More than a week after the cyclonic storm Gaja ravaged Tamil Nadu, it seems life cannot return to normal in the coastal Nagapattinam. At least not anytime soon.
The storm damaged 201 power substations, upstaged 886 transformers and snapped 53,21,506 electricity connections. The lack of electricity led to the deaths of Sumathi, 40, Amudha, 60, Rajakumari, 39, and Saroja, 38. The women, from Neermulai village, were staying in a relief camp, set up at the local primary health centre. They were sitting by the unlit roadside after dinner when a vehicle mowed them down. Manikandan, 15, lost both his legs in the same accident.
No power means no piped water. In Nagapattinam’s fishing villages, where groundwater is saline, this has resulted in an acute shortage of drinking water. Coastal regions of Thanjavur and Tiruvarur districts are facing the same problem. The Tamil Nadu Electricity Board has been trying to restore electricity to the affected villages at a war footing but it may still take at least a month. In the meantime, farmers and agricultural workers in Tamil Nadu’s “rice bowl” are going without adequate food and water.
The cyclone has left lakhs of people homeless. In Talaignayiru block of Nagapattinam, hamlet after hamlet is now a heap of fallen thatches and mud. “We got out, drenched to our bones, in these same clothes,” said Priya, a young graduate from Sadayan Kottagai. “We have nothing, not even dry clothes to change into.”
She showed us her home, a heap of debris, under which lie buried her family’s meagre possessions – clothes, utensils, school bags and books. Nearby, elderly women and children shivered in the cold.
While the state is still assessing the scale of the destruction, relief, public and private, is barely trickling in. The state took almost a week to restore the supplies of drinking water and essential food items to the affected people, and even then not enough. Most relief camps are able to cook only one meal a day. Children from interior villages, which resemble a war zone, are suffering the most as there is barely any milk or food for them.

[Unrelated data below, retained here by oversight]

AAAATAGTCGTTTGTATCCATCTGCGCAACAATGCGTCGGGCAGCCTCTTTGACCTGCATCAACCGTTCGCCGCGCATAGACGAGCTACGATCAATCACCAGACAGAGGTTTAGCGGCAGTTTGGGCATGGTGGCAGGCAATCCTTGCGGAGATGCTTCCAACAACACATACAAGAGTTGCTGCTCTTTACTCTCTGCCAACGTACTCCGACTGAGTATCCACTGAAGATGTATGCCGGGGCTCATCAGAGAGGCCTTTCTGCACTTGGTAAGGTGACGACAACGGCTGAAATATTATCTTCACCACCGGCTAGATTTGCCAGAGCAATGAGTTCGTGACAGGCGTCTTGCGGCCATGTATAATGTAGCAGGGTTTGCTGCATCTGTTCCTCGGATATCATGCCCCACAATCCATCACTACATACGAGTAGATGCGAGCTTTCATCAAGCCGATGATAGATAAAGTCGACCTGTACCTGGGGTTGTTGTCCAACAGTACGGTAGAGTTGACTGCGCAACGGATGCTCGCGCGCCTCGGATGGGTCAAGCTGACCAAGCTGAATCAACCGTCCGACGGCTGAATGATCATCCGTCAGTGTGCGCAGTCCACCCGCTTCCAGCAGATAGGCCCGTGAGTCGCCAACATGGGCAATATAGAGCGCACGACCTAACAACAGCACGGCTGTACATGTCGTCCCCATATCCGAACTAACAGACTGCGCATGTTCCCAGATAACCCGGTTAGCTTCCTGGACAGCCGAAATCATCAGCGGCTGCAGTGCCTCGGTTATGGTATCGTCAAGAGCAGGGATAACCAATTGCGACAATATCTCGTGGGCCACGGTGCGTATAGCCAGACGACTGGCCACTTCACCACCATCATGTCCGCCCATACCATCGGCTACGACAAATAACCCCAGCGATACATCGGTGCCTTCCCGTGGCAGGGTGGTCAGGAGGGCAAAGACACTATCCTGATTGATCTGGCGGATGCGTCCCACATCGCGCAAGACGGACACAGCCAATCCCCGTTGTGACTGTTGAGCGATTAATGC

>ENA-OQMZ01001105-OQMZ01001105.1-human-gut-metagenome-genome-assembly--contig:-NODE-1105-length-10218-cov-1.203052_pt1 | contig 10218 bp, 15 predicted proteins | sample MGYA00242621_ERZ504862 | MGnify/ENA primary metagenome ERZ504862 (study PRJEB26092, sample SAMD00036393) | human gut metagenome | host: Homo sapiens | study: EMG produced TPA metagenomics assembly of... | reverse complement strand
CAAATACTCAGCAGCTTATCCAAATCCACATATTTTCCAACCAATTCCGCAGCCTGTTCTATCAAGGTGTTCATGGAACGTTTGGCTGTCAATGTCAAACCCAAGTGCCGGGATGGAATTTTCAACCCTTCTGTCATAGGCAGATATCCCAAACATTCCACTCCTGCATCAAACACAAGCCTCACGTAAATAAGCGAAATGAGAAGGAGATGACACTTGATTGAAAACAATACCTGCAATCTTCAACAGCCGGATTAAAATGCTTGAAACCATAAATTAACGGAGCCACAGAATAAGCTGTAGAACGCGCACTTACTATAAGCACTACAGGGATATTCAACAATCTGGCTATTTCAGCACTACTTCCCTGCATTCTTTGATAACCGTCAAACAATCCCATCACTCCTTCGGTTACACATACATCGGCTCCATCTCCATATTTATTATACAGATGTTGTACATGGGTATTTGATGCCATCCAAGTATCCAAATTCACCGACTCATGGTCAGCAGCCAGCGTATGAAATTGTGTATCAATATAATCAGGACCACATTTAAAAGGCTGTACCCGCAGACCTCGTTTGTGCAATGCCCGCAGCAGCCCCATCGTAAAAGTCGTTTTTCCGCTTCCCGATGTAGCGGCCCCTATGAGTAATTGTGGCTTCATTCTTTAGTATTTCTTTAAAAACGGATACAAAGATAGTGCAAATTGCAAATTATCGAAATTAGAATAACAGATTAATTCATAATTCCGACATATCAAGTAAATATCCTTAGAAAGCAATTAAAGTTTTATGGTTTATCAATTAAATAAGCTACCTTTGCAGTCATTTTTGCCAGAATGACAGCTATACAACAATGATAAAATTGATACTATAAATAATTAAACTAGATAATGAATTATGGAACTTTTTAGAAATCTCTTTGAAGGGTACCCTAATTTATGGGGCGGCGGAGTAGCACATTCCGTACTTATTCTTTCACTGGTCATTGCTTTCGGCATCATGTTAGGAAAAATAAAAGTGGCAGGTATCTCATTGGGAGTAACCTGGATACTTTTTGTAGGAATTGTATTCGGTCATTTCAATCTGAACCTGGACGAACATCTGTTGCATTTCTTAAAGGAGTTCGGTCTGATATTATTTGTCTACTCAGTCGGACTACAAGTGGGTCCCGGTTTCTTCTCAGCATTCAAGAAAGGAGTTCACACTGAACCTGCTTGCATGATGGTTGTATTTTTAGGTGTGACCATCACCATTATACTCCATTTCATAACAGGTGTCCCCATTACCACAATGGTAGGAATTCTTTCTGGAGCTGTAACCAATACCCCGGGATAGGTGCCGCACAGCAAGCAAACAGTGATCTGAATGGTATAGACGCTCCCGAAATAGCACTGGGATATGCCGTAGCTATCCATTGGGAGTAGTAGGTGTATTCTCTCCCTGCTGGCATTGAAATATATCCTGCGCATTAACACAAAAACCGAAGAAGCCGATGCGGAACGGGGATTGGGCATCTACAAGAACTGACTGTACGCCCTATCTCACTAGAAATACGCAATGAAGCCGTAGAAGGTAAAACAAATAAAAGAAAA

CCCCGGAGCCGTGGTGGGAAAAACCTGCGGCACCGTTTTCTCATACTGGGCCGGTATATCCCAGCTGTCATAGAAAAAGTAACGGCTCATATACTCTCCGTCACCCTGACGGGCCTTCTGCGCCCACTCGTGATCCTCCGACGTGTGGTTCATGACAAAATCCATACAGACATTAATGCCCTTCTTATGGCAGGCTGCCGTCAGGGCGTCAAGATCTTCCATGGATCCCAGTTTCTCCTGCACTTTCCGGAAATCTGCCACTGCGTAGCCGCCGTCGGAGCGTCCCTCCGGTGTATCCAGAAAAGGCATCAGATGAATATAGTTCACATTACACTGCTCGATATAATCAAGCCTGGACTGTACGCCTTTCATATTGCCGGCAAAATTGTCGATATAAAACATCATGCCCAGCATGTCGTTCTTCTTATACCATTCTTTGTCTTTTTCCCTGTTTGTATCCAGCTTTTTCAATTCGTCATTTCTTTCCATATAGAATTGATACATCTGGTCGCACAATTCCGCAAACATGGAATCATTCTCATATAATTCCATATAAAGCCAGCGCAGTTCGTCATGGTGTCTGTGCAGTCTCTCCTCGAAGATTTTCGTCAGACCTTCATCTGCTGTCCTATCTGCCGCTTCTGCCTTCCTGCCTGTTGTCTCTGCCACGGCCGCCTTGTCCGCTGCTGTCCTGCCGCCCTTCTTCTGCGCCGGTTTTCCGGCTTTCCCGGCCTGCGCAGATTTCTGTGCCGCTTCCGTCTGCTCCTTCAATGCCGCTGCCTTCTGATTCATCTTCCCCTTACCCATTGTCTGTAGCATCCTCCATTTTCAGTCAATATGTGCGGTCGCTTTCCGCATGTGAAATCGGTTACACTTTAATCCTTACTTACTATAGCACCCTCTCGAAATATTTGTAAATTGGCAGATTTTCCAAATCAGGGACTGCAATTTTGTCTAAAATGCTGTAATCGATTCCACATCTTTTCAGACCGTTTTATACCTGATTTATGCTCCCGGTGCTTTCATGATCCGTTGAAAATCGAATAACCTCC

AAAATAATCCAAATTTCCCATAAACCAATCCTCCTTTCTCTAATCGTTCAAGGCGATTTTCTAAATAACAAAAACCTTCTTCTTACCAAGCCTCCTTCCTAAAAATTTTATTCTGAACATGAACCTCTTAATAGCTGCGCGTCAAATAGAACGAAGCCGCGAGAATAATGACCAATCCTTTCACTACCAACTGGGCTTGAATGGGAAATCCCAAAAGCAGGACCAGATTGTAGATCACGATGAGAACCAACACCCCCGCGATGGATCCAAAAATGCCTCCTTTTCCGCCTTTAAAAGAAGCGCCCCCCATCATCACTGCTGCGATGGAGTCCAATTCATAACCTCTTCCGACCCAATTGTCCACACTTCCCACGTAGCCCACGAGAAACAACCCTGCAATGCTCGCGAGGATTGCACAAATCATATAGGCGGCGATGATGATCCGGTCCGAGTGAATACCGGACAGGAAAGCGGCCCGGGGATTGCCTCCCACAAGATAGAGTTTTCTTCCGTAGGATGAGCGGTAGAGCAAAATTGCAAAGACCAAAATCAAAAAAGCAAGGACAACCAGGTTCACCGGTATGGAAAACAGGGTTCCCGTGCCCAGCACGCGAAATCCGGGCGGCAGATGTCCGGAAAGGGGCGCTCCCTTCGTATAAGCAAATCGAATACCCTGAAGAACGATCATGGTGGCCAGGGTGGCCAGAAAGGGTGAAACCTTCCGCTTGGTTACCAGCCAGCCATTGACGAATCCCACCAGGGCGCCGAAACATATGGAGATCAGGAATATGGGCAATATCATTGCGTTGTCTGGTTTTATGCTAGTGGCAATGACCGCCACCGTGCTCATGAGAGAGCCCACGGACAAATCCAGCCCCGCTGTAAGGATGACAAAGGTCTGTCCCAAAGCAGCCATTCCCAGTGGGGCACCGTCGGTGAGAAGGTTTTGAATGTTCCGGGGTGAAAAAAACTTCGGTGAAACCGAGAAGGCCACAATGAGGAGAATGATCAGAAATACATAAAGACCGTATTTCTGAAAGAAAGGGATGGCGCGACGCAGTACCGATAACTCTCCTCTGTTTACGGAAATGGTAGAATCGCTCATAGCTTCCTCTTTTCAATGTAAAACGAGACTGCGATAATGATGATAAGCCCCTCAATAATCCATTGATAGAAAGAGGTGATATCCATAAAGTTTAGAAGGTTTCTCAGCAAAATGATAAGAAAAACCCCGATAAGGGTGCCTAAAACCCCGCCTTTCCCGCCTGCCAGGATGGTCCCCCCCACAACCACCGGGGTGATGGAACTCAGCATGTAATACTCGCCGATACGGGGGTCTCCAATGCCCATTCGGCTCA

The abundance of thatched-roof houses in this cyclone-prone region shows the majority of its people live in chronic poverty. Yet, it didn’t attract any state intervention before Gaja ripped it apart. The loss of livestock and coconut trees has only pushed them deeper into economic hardship. In village after village, women lamented that the storm took away the meagre assets they had built up through years of hard labour. The villages were shocked and protested when Chief Minister Edappadi Palaniswami announced what they saw as a “paltry and insensitive compensation package” without so much as sending an official to assess the damage.
Not least because the government is limping with its relief effort – not to mention its failure to ensure food security, health and hygiene – this region is a relief worker’s nightmare. The villagers are only asking for some rice and tarpaulin sheets. Incessant rain and inadequate relief camps mean the people are struggling to stay warm and fed. To add to the misery, relief material is scarce as the scale of destruction along the coast and in interior areas has hardly made it to the headlines. “No one has even visited us so far” is a recurring lament.
Nagapattinam is home to nearly three lakh landless farm labourers, the majority of them Dalit, who make up 31.5% of the district’s population. They have been hit hardest by the cyclone just as they were by last year’s drought. In any disaster, it is the loss of property that usually determines state compensation. This logic of the assessment of damage and the calculation of compensation, by definition, excludes working people who do not own property.
So, for Nagapattinam’s landless labourers, homeless and bereft of their livestock, rehabilitation appears distant. “I built my house with 10 years of hard labour,” said Meena from Nagakodayan village. “Now its gone. Nothing remains. I am sitting on the road, constantly hungry. I cannot even imagine how many years it will take me to rebuild my home. I just can’t.”
It is the same story for lakhs of people in this coastal region, left by a natural disaster at the mercy of an insensitivity state machinery.
Revathi R, a former journalist, is engaged in relief work in coastal areas of Tamil Nadu affected by Cyclone Gaja.
Respond to this article with a post
Share your perspective on this article with a post on ScrollStack, and send it to your followers.